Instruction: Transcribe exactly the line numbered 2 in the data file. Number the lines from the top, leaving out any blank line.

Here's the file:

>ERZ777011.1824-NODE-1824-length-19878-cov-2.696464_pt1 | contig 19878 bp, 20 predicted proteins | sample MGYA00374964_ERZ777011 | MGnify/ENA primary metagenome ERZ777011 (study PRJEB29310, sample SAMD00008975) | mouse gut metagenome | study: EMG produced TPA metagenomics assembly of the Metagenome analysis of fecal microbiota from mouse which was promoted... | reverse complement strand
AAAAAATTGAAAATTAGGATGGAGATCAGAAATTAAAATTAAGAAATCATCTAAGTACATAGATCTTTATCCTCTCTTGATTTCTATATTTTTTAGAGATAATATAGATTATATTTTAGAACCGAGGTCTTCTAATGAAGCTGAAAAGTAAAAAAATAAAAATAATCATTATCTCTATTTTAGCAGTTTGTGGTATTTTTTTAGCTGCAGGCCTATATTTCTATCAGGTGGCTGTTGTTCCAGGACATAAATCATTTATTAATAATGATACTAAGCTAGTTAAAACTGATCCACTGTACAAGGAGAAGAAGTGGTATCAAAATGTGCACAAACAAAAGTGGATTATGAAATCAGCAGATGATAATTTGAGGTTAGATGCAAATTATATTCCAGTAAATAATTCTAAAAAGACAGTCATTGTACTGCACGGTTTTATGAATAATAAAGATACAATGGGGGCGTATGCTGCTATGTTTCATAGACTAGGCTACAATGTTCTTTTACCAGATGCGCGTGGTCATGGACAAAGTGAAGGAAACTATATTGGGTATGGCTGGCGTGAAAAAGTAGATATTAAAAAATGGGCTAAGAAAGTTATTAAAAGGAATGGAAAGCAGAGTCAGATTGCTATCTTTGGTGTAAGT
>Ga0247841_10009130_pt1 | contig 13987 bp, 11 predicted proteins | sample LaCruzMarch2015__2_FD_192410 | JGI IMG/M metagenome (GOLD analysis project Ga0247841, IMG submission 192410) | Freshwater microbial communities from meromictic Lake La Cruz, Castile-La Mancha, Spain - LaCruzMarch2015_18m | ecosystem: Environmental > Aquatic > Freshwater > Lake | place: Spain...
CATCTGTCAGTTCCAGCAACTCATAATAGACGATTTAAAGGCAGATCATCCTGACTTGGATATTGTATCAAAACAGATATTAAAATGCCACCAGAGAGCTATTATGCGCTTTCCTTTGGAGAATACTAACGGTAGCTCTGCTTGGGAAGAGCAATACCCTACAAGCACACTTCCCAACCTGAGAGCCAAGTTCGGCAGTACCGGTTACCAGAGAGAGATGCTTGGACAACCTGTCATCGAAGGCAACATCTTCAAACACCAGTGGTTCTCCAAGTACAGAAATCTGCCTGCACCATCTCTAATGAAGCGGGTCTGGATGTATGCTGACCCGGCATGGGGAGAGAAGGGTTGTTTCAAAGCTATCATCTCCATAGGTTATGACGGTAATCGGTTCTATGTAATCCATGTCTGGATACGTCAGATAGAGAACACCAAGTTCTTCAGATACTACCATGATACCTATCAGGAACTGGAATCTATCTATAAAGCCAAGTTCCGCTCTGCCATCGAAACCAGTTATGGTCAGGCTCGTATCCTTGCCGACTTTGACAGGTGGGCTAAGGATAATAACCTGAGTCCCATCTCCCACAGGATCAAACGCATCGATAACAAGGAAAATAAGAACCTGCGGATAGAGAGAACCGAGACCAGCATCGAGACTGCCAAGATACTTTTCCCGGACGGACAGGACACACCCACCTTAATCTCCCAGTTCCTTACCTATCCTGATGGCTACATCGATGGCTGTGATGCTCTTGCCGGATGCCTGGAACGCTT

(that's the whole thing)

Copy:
AAAAAATTGAAAATTAGGATGGAGATCAGAAATTAAAATTAAGAAATCATCTAAGTACATAGATCTTTATCCTCTCTTGATTTCTATATTTTTTAGAGATAATATAGATTATATTTTAGAACCGAGGTCTTCTAATGAAGCTGAAAAGTAAAAAAATAAAAATAATCATTATCTCTATTTTAGCAGTTTGTGGTATTTTTTTAGCTGCAGGCCTATATTTCTATCAGGTGGCTGTTGTTCCAGGACATAAATCATTTATTAATAATGATACTAAGCTAGTTAAAACTGATCCACTGTACAAGGAGAAGAAGTGGTATCAAAATGTGCACAAACAAAAGTGGATTATGAAATCAGCAGATGATAATTTGAGGTTAGATGCAAATTATATTCCAGTAAATAATTCTAAAAAGACAGTCATTGTACTGCACGGTTTTATGAATAATAAAGATACAATGGGGGCGTATGCTGCTATGTTTCATAGACTAGGCTACAATGTTCTTTTACCAGATGCGCGTGGTCATGGACAAAGTGAAGGAAACTATATTGGGTATGGCTGGCGTGAAAAAGTAGATATTAAAAAATGGGCTAAGAAAGTTATTAAAAGGAATGGAAAGCAGAGTCAGATTGCTATCTTTGGTGTAAGT